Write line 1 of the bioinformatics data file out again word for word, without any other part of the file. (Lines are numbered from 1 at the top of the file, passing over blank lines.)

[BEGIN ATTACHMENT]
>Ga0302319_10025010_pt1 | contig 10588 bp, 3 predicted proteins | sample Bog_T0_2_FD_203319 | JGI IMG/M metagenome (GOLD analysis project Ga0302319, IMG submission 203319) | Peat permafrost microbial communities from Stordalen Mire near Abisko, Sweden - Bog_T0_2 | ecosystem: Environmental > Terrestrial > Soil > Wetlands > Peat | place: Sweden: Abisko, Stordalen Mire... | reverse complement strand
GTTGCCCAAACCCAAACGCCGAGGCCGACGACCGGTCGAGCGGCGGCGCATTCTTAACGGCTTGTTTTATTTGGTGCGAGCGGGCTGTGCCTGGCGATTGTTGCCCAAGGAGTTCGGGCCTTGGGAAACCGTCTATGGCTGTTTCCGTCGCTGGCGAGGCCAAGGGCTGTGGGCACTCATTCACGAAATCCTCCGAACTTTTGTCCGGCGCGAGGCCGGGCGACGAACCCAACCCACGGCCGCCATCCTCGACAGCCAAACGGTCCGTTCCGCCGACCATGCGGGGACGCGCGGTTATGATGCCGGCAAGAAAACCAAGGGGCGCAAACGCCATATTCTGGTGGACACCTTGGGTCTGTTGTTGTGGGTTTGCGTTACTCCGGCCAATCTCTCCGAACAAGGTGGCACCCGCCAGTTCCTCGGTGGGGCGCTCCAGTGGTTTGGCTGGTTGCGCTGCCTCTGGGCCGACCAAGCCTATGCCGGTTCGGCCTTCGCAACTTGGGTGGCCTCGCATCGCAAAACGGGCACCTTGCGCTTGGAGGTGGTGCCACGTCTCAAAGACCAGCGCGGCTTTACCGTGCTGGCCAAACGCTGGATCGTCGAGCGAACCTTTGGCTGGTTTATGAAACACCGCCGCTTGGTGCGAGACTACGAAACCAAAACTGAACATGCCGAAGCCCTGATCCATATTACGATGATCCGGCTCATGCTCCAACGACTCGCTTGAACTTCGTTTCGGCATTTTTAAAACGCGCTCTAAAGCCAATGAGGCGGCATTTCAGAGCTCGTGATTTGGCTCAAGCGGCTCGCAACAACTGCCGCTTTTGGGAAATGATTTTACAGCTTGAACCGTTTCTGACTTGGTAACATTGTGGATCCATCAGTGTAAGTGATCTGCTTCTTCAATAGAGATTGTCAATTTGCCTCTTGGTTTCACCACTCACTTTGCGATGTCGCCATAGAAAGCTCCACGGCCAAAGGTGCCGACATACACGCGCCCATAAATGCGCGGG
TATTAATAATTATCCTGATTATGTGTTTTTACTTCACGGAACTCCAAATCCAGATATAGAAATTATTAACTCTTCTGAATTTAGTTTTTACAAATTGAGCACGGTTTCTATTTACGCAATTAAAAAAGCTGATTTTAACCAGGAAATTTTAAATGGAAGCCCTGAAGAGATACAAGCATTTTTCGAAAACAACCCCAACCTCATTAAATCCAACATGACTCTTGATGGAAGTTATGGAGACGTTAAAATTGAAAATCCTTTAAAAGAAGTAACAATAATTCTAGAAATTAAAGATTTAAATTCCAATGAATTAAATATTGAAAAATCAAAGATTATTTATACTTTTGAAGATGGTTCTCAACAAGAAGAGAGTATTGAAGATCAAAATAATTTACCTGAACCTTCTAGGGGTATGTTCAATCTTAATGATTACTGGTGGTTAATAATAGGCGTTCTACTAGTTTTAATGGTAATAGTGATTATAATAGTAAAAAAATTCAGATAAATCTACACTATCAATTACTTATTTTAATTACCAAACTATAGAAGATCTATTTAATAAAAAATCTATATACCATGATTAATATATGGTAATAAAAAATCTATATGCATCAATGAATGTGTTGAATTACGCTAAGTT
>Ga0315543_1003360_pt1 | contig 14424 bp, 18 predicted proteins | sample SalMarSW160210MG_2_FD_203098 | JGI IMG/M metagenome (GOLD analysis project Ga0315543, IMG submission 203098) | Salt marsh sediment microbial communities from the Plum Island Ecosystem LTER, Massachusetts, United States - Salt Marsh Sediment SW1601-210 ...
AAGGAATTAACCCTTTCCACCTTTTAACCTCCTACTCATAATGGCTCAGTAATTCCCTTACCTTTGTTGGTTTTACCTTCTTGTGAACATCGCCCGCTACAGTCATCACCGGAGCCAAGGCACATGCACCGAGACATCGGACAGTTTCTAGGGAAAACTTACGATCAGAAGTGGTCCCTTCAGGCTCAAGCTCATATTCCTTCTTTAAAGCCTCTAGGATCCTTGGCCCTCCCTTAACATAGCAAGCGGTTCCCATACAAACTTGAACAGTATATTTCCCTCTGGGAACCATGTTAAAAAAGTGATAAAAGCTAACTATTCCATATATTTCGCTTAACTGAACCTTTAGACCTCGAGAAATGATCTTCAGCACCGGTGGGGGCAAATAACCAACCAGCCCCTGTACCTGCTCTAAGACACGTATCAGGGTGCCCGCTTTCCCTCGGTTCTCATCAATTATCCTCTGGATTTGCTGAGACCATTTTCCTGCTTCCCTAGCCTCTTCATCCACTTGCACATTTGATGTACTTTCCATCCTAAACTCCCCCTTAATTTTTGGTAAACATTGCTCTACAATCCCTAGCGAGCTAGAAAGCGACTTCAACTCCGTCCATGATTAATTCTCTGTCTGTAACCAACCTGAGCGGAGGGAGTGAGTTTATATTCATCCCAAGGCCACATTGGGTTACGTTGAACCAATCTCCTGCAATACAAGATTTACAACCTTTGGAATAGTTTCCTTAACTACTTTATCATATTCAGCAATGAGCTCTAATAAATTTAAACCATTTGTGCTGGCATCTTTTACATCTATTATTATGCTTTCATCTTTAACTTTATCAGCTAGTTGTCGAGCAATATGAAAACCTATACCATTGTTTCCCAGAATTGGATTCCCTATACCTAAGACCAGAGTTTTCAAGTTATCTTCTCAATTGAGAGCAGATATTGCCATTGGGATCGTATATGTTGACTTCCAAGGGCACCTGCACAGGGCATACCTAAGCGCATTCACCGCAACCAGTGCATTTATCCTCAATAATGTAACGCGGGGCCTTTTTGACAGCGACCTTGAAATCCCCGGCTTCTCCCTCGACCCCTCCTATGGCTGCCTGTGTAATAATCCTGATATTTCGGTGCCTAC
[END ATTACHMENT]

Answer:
>Ga0302319_10025010_pt1 | contig 10588 bp, 3 predicted proteins | sample Bog_T0_2_FD_203319 | JGI IMG/M metagenome (GOLD analysis project Ga0302319, IMG submission 203319) | Peat permafrost microbial communities from Stordalen Mire near Abisko, Sweden - Bog_T0_2 | ecosystem: Environmental > Terrestrial > Soil > Wetlands > Peat | place: Sweden: Abisko, Stordalen Mire... | reverse complement strand